Tip #4: Multiple cameras
If you have more than one camera you can't use the same port. You will need to increment accordingly. If you have one camera setup on port 8080, change the next one to 8081 and so on.
Tip #5: Enable button
In the screen shot above I can't tell you how many times someone has just forgotten to "Enable" the rule. Many routers let you create the rule, but don't actually turn it on or "enable" it. Sometimes this is a checkbox or simply a button to apply settings.
Tip #6: Buggy routers
Some routers have bugs. This is reality. I've found several routers that have caused me tons of pain. Typically they have come from the ISP branding their own device. For example here at work we have a Bell router. Took me a long time to figure out but when you create a rule and name that rule you can't use spaces. So for this router I would select "Create a new rule" I would name the rule "Cloud camera" because seemingly it can be anything. Then I fill out the rest. Awesome it works. The gotcha is that the next rule you create won't work. Intuitive no?
Tip #7: Create rule or custom application
Some routers show some default "rules" or "applications". Those will never match what you need. Sometimes it lists tons of applications such as games. They are trying to help you along the way by providing some default ports. You don't need this. So in most cases you will have to "Create a new rule" or in many cases you will need to create a new "application". So the process of port forwarding is a two step process. Here is an example of one router where not only do you need to enable "Application support" first then you have a 2 step process just to add the rule.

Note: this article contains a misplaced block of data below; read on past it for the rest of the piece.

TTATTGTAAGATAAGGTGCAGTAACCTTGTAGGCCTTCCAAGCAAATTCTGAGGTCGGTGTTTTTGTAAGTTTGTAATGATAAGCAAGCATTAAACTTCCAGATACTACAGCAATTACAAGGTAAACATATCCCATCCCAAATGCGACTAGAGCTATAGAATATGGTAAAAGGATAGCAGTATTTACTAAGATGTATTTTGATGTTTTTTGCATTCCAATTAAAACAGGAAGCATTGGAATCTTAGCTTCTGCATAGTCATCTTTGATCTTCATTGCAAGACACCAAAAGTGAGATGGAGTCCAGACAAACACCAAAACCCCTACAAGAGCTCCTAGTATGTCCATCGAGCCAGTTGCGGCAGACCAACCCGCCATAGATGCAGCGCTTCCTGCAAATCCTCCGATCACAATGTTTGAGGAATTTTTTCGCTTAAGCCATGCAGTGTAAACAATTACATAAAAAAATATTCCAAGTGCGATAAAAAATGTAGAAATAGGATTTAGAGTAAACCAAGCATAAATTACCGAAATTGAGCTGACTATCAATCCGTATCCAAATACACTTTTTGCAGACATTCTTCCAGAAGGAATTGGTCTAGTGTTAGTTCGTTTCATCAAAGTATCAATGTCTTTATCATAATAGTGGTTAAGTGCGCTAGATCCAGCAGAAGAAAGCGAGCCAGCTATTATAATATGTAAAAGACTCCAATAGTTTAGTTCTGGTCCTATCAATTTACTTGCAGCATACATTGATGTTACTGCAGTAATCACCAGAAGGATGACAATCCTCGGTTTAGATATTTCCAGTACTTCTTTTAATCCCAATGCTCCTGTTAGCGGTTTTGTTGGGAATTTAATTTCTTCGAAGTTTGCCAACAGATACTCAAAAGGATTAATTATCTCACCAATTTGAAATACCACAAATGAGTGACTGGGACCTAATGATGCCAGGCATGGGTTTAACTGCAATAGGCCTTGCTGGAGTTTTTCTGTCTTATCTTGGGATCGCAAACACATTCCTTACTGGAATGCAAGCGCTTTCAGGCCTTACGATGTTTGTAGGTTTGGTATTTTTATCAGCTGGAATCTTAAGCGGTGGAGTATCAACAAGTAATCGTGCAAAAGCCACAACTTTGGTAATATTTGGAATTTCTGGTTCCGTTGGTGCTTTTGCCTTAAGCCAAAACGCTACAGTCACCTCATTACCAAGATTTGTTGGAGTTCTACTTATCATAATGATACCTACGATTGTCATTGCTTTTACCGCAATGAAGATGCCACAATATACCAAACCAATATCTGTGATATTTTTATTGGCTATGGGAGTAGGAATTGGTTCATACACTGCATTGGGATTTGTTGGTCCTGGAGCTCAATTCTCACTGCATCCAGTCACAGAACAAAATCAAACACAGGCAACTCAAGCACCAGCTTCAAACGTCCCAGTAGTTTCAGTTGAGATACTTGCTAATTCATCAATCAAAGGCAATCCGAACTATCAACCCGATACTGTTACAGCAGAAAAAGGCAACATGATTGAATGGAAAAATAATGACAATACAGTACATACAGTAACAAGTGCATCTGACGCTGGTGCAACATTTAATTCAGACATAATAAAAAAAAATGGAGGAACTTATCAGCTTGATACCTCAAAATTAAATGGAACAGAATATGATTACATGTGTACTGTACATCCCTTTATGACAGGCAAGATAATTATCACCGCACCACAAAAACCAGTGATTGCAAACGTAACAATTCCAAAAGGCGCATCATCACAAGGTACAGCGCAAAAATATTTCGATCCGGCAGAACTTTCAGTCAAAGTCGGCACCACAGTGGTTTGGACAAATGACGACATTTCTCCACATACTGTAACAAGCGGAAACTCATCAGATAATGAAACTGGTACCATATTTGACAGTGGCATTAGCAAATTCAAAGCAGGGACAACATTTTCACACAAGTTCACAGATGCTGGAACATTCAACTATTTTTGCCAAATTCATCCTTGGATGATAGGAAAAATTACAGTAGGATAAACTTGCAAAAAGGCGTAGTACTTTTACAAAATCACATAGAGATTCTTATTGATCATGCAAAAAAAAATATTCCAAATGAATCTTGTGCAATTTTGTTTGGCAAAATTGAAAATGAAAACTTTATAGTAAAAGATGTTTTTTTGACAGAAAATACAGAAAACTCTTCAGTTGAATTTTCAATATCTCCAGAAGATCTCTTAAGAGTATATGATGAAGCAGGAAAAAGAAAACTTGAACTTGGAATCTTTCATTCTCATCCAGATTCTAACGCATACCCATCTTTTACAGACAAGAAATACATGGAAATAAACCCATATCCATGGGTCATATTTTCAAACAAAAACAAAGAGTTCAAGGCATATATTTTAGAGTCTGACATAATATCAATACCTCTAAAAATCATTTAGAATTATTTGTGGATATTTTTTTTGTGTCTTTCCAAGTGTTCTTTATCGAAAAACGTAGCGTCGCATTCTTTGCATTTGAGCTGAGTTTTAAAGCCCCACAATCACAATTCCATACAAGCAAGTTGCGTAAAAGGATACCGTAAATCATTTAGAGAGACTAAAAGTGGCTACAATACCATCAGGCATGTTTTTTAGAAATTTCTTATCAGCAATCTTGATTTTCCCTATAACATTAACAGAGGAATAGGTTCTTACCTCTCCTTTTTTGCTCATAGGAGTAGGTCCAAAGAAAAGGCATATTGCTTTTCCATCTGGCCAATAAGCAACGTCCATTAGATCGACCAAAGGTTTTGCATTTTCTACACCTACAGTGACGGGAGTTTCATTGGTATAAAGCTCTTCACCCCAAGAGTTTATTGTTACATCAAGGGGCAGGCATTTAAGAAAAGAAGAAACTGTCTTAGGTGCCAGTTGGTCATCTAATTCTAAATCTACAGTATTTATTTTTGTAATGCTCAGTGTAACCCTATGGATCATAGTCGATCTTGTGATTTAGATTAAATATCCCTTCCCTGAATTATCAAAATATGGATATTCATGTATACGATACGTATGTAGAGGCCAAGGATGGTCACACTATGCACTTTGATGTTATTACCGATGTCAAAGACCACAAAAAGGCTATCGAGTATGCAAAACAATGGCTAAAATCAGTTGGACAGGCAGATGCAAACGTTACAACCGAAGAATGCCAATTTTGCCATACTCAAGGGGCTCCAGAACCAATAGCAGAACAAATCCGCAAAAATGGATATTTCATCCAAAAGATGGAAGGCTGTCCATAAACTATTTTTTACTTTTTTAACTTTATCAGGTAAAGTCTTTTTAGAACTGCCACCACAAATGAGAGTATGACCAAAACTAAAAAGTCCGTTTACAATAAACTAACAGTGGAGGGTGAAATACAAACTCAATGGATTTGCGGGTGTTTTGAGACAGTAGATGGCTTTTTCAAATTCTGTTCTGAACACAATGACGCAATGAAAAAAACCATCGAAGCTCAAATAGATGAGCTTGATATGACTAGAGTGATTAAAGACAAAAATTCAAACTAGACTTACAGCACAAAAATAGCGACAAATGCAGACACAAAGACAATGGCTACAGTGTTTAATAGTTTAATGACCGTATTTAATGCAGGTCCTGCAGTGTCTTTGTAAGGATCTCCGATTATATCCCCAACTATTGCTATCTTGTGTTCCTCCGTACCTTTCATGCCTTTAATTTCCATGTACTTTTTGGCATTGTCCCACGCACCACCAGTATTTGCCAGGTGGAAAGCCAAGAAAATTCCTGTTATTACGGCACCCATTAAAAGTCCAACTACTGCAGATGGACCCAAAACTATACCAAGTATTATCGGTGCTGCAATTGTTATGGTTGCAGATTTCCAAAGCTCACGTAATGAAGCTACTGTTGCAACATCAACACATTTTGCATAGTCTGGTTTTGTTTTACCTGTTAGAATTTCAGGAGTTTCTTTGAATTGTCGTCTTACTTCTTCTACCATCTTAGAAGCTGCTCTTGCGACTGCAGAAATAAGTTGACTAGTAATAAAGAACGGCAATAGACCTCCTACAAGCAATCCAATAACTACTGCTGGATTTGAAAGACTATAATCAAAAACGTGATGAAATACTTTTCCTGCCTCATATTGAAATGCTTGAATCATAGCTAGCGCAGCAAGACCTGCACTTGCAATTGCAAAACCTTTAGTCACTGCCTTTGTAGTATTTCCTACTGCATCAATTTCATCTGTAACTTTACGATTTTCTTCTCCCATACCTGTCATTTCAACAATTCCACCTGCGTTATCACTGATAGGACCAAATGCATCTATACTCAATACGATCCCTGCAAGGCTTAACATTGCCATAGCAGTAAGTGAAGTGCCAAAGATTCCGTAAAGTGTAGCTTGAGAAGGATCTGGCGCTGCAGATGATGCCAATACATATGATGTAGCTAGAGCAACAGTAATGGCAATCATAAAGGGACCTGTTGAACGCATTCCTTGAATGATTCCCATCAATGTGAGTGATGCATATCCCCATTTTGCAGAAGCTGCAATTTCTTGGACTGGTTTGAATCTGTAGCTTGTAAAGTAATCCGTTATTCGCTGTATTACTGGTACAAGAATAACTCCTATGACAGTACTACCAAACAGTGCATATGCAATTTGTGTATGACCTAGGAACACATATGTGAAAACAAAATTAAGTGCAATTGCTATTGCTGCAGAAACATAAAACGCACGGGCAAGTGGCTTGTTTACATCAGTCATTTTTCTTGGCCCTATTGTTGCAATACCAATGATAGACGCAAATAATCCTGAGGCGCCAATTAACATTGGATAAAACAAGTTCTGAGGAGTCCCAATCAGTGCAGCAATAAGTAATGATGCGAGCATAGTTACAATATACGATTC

Tip #8: Validate your Static IP and Gateway
If you decided to setup an internal static IP on your camera (always a good idea), then double check you've entered everything correctly including the default gateway. The default gateway should be the IP location of your router. Usually something like 192.168.1.1. Sometimes this is different and could be the cause of port forwarding to not work.
Tip #9: Don't use uPnP
In general uPnP is error prone and will likely fail with any router reboot or network change. Because it's not reliable enough to keep an open connection we suggest you stay far away from it.
Tip #10: Test it works
How do you know your port forwarding works? Try any one of the many port checking tools on the web. I like using the one from yougetsignal. Enter in the port you just forwarded and that's it. It will tell you if it is open (success!) or closed (you failed!).
Be careful when accessing your camera using your public IP address you may run into a problem known as NAT Loopback. If you try to access your camera using your public IP address from the same network, you will find that you may not be able to connect. It's likely your router won't support this, so don't get fooled that port forwarding is not working. Just use a port checking tool.
This might seem like a lot to know. But it really is simple as long as your router behaves as it should. Hope these tips help.